Some Republican National Committee officials and people in the Romney campaign worry that supporters of Ron Paul will cause a ruckus and disrupt the GOP convention in August. However, the quest continues beyond Tampa and beyond 2012. The citizens of this nation have the right and the responsibility of returning power to the states and only electing to office in the general government those men and women committed to restraining themselves with the fetters of the Constitution and upholding their oaths to “preserve, protect, and defend” that document “from all enemies, foreign and domestic.”

Citizens of Michigan continue to press for passage of a state law that would nullify the execution of the National Defense Authorization Act (NDAA) within the boundaries of the Great Lakes State. One such effort was begun by Michigan Representative Tom McMillin on June 14 when he introduced his bill to prevent the arrest and indefinite detention of citizens of his state under the authority of relevant provisions of the NDAA.

Judge Stephen W. Smith has criticized the law permitting the process of obtaining an electronic surveillance warrant to be kept secret.

The Pentagon wants bright college kids to help them design and perfect software that will allow government agents to quickly single out individuals from still photos and video footage of crowd scenes. As with most government projects, this particular operation has been given an innocuous and meaningless name: Innovation House Study.

Wheaton College, an Illinois school considered by many to be the leading higher education institution in the evangelical community, has joined the throng of religious organizations — including Washington D.C.-based Catholic University of America — suing to overturn the Obama Administration’s contraception mandate. The mandate, part of the “Obamacare” socialized health plan, requires that employers, including non-church religious organizations, provide free contraception — including abortion inducing drugs — with their employee health plans.

 

In his July 24 address to the Veterans of Foreign Wars, Mitt Romney declared that President Obama had exposed the military to radical and unjustified cuts in funding and compromised national security.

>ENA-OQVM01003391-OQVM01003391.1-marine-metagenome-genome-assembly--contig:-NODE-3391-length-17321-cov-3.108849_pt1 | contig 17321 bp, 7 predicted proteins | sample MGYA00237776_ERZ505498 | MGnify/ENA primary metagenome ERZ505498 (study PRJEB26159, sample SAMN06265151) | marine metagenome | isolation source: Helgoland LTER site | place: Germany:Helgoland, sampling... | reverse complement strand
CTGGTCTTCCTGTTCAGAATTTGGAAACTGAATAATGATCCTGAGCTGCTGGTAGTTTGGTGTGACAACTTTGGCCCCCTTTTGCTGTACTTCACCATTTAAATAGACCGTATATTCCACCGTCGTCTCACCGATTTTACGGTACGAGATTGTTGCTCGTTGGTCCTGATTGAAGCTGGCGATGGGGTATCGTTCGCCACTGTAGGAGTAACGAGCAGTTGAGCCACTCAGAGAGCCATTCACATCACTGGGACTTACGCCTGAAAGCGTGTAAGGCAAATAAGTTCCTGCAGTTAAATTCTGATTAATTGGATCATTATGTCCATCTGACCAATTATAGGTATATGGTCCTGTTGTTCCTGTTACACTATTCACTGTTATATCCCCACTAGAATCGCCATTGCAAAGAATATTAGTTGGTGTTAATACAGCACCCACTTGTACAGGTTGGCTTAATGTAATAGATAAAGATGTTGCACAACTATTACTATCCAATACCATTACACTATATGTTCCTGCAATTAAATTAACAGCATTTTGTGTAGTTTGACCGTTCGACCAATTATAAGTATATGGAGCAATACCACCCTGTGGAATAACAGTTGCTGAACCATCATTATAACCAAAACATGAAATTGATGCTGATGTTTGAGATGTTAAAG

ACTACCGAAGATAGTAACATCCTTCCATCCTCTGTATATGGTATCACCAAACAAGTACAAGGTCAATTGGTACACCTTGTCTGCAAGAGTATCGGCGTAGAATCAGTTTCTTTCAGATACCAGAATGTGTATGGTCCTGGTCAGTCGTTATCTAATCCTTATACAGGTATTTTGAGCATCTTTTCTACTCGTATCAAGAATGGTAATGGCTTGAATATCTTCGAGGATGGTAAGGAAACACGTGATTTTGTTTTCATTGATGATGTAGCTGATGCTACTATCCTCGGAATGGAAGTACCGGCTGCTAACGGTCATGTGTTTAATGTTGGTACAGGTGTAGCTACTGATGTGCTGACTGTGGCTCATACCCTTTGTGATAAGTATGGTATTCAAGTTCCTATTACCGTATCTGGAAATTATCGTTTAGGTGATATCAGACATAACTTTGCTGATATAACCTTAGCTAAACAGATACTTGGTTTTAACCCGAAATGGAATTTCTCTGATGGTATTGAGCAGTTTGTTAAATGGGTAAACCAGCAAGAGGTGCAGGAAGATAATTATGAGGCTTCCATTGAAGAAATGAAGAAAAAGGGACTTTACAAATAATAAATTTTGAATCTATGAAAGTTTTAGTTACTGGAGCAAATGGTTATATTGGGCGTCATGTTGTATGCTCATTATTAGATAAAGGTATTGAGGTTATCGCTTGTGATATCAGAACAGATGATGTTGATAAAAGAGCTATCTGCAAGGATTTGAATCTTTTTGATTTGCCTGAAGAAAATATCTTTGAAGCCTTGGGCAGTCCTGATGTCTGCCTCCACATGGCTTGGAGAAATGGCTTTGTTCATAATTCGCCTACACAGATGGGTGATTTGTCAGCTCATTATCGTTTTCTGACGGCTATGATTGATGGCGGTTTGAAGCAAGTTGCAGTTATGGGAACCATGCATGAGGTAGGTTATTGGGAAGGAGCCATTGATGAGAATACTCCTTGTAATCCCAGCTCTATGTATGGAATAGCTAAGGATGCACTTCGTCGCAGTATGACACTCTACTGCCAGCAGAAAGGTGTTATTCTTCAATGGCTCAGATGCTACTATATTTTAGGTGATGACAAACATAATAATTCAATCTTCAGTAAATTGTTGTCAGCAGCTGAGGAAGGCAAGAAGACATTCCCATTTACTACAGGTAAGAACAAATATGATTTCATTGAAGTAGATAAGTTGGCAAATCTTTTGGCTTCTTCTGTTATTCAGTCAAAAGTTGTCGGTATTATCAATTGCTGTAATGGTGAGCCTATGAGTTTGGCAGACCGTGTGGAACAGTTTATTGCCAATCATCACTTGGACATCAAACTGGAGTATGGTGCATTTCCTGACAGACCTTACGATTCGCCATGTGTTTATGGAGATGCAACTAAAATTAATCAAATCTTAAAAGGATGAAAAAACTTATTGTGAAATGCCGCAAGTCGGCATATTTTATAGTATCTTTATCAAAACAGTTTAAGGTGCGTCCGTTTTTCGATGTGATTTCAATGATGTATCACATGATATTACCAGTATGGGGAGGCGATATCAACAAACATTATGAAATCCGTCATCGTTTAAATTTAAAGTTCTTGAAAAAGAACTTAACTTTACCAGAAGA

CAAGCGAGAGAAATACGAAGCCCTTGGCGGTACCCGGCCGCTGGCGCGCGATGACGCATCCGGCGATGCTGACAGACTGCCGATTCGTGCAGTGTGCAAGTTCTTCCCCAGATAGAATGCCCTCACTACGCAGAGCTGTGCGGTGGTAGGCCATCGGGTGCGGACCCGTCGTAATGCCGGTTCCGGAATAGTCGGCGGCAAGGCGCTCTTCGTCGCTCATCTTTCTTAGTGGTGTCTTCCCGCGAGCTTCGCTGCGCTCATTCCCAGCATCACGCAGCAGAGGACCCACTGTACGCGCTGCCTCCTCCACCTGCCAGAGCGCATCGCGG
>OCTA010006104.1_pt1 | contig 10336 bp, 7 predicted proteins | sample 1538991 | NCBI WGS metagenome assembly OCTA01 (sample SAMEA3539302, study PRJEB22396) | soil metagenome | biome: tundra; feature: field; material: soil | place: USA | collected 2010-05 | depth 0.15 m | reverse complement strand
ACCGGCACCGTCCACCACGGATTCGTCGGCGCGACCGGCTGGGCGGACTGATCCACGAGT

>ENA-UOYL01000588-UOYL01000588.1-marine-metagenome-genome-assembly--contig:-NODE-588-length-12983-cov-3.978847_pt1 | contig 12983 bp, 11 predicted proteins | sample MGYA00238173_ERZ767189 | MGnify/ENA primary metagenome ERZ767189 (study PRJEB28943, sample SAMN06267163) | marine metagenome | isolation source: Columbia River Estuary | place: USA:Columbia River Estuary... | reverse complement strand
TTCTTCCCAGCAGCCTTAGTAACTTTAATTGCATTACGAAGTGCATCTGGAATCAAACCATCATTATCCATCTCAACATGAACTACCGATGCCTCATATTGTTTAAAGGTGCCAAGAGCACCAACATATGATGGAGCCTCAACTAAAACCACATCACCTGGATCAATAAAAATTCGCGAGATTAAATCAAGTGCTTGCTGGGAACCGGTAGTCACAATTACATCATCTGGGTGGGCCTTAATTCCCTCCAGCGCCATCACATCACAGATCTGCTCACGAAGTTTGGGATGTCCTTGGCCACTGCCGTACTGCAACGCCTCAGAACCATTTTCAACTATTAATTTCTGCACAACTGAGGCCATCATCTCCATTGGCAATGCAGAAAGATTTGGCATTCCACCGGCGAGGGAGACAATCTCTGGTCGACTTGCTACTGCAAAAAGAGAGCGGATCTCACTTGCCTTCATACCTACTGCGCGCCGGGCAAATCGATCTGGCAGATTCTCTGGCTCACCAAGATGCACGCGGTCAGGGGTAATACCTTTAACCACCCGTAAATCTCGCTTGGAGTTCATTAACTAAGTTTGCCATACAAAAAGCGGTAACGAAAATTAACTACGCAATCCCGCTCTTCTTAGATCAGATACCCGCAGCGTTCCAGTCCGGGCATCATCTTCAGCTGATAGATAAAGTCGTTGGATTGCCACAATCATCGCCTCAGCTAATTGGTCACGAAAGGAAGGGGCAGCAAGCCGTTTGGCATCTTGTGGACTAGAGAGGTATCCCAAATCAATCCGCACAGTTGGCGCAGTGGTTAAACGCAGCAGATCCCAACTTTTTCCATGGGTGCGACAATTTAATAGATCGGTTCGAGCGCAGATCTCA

President Obama's campaign tried to walk back his July 13 “You didn't build that” remarks about small businesses in America in a series of video statements July 25.

 In a startling front-page report published this month, the New York Times openly admitted that reporters from virtually every national media outlet were letting the administration, as well as the Barack Obama and Mitt Romney presidential campaigns, alter the quotes in news stories before publication. Analysts, the alternative media, and even some establishment figures promptly lambasted the controversial practice, sparking something of an international scandal while leading to demands for an immediate end to what opponents called “censorship.” 

The Wall Street Journal reported July 22 that Mitt Romney has gathered a coterie of establishment neoconservatives interested in war with Iran, as he embarks upon a trip to Europe. “Mitt Romney is relying on both moderate and hawkish neoconservative advisers as he embarks this week on his first overseas trip as the presumptive Republican presidential candidate,” the Journal stated. 

Rev. Jeremiah Wright told Ed Klein (author of The Amateur: Barack Obama in the White House) that, back in 2008, Barack Obama had asked him to refrain from controversial remarks while he ran for President. Wright said he told Obama he couldn’t make that promise. He said Obama then told him, “The problem with you, Rev, is that you’ve got to tell the truth.”

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